Throughout history, various ships have been called upon
to serve as work horses for the navies they served. During the American
Revolution, the British used the famous "74-gunners", while
sailing frigates served the United States Navy as
"maids-of-all-work" through the Civil War. During a good
portion of the Twentieth Century, the work horse of the United States
Navy has been the destroyer. Few destroyers typify that ability better
than the ship named for a fighting destroyer sailor, Rear Admiral
Charles Purcell Cecil.
Charles Purcell Cecil was born on September 4, 1893 in
Louisville, Kentucky. His childhood came during a period of renewed
Congressional interest in maritime affairs and a naval force inspired by
the philosophy of Admiral Alfred Thayer Mahan. Upon his graduation from
the Naval Academy with the class of 1916, Cecil entered a navy which,
while not the largest in the world, was one of the most progressive.
Although his service during World War I and the period
between the wars was exemplary, Cecil’s service during World War II
could only be termed inspirational. He commanded DesDiv 5 in the brutal
actions off Santa Cruz, which convinced a Japanese relief force not to
make further attempts at Guadalcanal. As commander of the USS HELENA
(CL-50), he fought in hazardous mining and shore bombardment operations
throughout the Solomons. In the melee in Kula Gulf (July 5-6, 1943),
Cecil participated in an ambush of a Japanese force intent on
reinforcing garrisons on Vila. Although HELENA was lost to the
"long lance" torpedoes of Japanese destroyers, Cecil’s
inspired leadership helped win the cruiser the Navy’s first unit
citation of World War II. By the fall of 1943, Cecil had been awarded
the Navy Cross, a Gold Star in lieu of a second Navy Cross, and a Bronze
Rear Admiral Cecil was killed in a plane crash (July
31, 1944) while traveling between assignments in the Pacific.
USS CHARLES P. CECIL (DD-835), a GEARING class
destroyer, was laid down at the Bath Iron Works in Bath, Maine, on
December 2, 1944 and launched on April 22, 1945, upon being christened
by the Admiral’s widow. Like many other GEARINGS during World War II,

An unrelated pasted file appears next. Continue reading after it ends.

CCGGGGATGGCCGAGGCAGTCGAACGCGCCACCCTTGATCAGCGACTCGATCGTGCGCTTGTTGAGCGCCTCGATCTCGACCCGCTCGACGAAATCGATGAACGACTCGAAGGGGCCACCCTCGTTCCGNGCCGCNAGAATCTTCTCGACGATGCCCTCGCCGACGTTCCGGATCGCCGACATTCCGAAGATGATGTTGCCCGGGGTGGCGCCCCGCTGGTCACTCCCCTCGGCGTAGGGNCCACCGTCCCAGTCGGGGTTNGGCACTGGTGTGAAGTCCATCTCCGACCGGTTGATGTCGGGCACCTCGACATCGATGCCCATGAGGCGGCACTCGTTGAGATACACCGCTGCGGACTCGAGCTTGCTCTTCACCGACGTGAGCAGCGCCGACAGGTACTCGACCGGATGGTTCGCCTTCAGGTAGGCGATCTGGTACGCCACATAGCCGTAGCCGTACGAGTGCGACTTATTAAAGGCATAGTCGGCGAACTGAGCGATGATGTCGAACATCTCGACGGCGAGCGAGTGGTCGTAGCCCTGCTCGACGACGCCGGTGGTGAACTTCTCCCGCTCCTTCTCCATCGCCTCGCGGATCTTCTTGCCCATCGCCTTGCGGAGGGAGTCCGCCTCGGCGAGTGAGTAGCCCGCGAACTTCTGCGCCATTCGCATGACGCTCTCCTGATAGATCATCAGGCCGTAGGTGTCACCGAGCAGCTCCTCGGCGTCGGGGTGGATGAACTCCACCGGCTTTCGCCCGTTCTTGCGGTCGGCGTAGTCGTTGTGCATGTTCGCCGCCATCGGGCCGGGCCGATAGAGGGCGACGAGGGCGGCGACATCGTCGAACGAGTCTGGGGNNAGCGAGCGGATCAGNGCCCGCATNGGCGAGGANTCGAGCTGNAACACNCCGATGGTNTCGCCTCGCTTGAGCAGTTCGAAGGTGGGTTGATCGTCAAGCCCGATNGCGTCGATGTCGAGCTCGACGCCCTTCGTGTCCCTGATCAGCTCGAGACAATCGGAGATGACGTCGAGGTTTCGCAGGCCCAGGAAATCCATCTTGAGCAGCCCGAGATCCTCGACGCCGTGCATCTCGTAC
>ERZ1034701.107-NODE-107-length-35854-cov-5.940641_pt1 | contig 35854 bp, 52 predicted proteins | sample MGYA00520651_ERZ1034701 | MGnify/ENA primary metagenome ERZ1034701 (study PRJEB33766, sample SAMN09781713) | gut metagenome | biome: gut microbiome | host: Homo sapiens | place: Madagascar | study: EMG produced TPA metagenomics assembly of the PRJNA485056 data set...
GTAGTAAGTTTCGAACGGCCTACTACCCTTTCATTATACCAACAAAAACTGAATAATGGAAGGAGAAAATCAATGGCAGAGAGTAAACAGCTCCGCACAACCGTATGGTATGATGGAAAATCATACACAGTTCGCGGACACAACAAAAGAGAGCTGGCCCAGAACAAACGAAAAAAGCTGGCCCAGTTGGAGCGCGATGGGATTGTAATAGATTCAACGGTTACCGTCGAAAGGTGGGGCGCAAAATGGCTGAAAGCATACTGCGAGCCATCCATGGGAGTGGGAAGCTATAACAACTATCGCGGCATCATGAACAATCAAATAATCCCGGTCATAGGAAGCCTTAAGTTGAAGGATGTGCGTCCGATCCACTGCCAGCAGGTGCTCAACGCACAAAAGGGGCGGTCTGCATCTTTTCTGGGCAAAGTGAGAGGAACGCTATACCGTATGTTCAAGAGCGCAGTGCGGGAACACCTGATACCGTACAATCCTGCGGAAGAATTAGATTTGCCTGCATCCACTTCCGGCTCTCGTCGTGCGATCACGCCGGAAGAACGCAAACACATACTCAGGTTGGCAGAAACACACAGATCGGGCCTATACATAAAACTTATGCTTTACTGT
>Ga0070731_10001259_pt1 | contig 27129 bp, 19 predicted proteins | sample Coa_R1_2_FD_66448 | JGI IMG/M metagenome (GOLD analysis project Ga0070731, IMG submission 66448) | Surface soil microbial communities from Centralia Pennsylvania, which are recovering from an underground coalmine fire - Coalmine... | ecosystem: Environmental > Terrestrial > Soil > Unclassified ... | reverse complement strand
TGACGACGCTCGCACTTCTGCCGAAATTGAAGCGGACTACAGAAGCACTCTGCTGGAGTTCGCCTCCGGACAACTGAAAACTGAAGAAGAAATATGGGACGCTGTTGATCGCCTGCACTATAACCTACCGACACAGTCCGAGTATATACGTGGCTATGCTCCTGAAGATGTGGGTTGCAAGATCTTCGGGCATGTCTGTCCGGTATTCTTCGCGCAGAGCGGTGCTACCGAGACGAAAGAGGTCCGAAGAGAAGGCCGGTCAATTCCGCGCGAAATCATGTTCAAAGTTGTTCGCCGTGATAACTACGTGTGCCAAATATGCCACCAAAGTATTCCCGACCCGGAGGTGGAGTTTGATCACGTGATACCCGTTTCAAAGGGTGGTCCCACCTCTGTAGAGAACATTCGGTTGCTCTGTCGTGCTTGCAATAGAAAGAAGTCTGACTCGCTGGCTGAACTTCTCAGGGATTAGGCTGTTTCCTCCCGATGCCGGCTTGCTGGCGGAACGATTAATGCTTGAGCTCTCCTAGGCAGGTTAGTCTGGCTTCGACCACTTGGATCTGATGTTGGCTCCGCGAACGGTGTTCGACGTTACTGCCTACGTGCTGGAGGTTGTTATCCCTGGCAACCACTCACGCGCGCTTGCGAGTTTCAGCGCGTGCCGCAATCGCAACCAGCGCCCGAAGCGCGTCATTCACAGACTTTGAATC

DD-835 was not launched "as designed."
Gone were the torpedo tubes which most naval
strategists had considered vital to "tin cans" before World
War II; their top weight replaced by an expanded radar suite. Once
again, destroyers were to be called upon to adapt to a new threat; this
time, Japanese Kamikazes required an "early warning system."
CHARLES P. CECIL would sport a massive tripod main mast for her standard
electronic array, while new air-search, direction-finding equipment, and
a small radome were mounted on the fore. DD-835 was commissioned on June
29, 1945, with Commander W. Outerson in command.
Following an extensive shakedown cruise, USS CHARLES
P. CECIL arrived at her home port, San Diego, but sailed within days on
a warship screen for the atomic bomb tests at Bikini Atoll, along with
supporting the Allied occupation forces in Japan. A brief return to San
Diego to participate in naval exercises off the West Coast was quickly
followed by another Asian deployment. This time, USS CHARLES P. CECIL
"showed the flag" at nearly two dozen Pacific islands, as well
as in ports in Okinawa, China and Japan. She finally returned to San
Diego in early summer of 1948.
Within a year, DD-835 was reassigned to the Atlantic
Fleet, this time sporting a new designation; DDR-835. On March 18, 1948,
the Navy recognized the growing importance of the "picket
destroyer" by classing the "radar heavy" GEARINGS as
DDR’S. Operating first from Newport, RI, then Norfolk, VA, USS CHARLES
P. CECIL served for the next twelve years with the Atlantic fleet. She
alternated between midshipman cruises at the Naval Academy, deployments
in the Mediterranean, and overhauls. By the summer of 1956, DD-835 had
participated in virtually every NATO naval exercise held in the Atlantic
and the Mediterranean.
In the mid-1950’s, no less than today, the Middle
East was an area of unrest requiring an American naval
"presence." In her deployment with the Sixth Fleet, USS
CHARLES P. CECIL served in the escort, picket, anti-submarine, and plane
guard roles during the Suez crisis of 1956. Once again, DD-835
"rotated" back to the United States.
This time, the USS CHARLES P. CECIL received
"state-of-the-art" electronic and computation equipment to
serve as a test bed for experimental procedures in anti-submarine and
anti-aircraft warfare. For the next three years, DD-835 was once again
on the "cutting edge" of modern naval tactics.
By the 1960’s, the "Cold War" was showing
every indication of heating up. During the Presidency of Dwight D.
Eisenhower, the Central Intelligence Agency began considering ways to
dispose of Fidel Castro. For various complex reasons, the plan developed
into the Bay of Pigs invasion. USS CHARLES P. CECIL’s role in the
abortive attempt is suggested by several sources; she served as an
intelligence-gatherer, decoy, and screen for naval forces shadowing the
The Cuban "issue" next developed into a more
obvious threat to the United States. American reconnaissance flights
uncovered Russian missile installations around the island. President
John F. Kennedy declared a naval "Quarantine", during which
all ships entering Cuban waters were to be stopped and searched; the
Cuban Missile Crisis was on! On the evening of October 29, 1961, CECIL
had completed replenishment at Guantanamo Bay and was cruising 200 miles
off Haiti when a surfaced Russian submarine was identified on radar. The
intruder soon submerged. The sub had apparently been stationed in the
area to count vessels entering Gitmo, and this time had been caught! For